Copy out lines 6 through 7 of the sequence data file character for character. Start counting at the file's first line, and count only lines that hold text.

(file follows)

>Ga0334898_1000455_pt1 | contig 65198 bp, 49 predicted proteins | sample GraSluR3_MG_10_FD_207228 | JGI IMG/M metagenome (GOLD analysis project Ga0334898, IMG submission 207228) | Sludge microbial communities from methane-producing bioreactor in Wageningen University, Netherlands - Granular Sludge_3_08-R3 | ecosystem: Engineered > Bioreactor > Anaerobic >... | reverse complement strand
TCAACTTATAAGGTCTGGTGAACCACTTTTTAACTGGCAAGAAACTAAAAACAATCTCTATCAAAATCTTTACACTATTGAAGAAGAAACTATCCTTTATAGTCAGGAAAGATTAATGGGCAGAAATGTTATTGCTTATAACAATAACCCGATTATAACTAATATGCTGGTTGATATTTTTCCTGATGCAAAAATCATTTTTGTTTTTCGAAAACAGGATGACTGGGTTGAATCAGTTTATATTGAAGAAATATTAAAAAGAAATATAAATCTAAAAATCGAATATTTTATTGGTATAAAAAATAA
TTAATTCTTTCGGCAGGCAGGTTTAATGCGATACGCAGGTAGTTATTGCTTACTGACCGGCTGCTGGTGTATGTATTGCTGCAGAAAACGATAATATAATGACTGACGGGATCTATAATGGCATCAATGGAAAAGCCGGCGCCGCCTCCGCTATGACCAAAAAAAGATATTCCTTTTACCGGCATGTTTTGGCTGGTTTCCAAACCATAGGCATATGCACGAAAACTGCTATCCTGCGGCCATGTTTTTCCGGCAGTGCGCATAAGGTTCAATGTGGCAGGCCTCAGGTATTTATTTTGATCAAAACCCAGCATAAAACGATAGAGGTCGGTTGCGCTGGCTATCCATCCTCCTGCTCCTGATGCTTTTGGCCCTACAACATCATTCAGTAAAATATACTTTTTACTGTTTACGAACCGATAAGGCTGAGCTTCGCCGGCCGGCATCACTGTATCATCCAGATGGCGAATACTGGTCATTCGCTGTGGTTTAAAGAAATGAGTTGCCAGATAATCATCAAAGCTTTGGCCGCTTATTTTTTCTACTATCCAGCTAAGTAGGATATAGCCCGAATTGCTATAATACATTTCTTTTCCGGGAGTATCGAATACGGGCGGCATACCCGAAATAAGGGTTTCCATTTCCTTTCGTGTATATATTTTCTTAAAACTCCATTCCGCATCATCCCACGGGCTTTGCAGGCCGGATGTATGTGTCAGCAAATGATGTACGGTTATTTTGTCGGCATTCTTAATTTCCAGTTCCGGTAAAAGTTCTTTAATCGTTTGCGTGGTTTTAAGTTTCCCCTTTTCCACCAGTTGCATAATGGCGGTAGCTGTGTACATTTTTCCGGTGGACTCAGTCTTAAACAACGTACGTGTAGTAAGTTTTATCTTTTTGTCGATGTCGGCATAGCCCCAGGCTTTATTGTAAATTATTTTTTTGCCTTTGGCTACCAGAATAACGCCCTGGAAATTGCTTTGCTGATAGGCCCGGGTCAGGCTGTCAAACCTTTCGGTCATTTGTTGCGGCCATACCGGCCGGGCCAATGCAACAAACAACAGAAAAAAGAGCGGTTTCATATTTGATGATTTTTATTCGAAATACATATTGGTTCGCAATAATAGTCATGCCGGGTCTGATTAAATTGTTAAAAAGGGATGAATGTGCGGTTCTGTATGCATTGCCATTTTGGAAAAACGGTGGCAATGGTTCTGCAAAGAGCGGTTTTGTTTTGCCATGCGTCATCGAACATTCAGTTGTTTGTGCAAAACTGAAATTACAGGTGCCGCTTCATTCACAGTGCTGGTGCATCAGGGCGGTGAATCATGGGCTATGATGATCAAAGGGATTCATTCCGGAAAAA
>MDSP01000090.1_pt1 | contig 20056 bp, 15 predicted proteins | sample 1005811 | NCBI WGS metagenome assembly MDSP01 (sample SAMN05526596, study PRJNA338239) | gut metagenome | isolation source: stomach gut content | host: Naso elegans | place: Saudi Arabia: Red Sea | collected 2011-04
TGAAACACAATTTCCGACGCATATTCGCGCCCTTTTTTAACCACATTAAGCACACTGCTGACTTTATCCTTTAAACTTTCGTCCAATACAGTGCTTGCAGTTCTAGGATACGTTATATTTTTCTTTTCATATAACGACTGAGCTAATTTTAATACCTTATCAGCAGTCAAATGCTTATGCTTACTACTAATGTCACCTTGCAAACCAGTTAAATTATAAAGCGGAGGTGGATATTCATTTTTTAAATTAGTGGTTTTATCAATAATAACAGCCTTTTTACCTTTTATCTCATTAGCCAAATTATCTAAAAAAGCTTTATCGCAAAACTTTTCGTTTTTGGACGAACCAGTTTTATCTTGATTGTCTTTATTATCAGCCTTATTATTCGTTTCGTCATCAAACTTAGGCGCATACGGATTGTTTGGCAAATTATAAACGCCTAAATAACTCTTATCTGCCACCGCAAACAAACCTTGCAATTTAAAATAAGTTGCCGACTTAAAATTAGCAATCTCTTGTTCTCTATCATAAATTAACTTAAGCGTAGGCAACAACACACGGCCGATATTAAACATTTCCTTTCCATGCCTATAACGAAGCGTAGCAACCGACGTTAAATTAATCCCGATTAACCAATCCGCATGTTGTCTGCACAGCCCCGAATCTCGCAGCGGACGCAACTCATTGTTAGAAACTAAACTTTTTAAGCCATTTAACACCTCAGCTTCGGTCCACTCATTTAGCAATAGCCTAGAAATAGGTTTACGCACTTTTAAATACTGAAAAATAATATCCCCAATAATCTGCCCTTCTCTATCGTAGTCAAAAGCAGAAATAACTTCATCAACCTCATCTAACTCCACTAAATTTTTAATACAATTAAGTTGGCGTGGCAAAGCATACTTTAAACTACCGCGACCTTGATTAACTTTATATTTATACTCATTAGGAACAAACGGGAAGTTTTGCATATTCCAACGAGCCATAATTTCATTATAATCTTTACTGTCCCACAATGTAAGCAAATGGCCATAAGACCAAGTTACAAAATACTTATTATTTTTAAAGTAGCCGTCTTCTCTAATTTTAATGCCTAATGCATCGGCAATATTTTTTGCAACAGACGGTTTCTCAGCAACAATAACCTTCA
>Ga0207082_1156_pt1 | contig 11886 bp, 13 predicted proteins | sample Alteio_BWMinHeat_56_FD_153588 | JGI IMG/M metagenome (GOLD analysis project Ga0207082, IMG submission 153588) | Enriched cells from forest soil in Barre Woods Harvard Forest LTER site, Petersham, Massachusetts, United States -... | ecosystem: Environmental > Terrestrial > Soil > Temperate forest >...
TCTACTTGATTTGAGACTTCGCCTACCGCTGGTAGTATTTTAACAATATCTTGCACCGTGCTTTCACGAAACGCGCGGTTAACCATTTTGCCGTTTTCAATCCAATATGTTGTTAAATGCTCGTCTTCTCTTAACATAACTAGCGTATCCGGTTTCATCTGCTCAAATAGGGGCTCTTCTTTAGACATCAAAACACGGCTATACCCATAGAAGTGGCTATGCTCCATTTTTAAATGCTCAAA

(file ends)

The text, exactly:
>Ga0207082_1156_pt1 | contig 11886 bp, 13 predicted proteins | sample Alteio_BWMinHeat_56_FD_153588 | JGI IMG/M metagenome (GOLD analysis project Ga0207082, IMG submission 153588) | Enriched cells from forest soil in Barre Woods Harvard Forest LTER site, Petersham, Massachusetts, United States -... | ecosystem: Environmental > Terrestrial > Soil > Temperate forest >...
TCTACTTGATTTGAGACTTCGCCTACCGCTGGTAGTATTTTAACAATATCTTGCACCGTGCTTTCACGAAACGCGCGGTTAACCATTTTGCCGTTTTCAATCCAATATGTTGTTAAATGCTCGTCTTCTCTTAACATAACTAGCGTATCCGGTTTCATCTGCTCAAATAGGGGCTCTTCTTTAGACATCAAAACACGGCTATACCCATAGAAGTGGCTATGCTCCATTTTTAAATGCTCAAA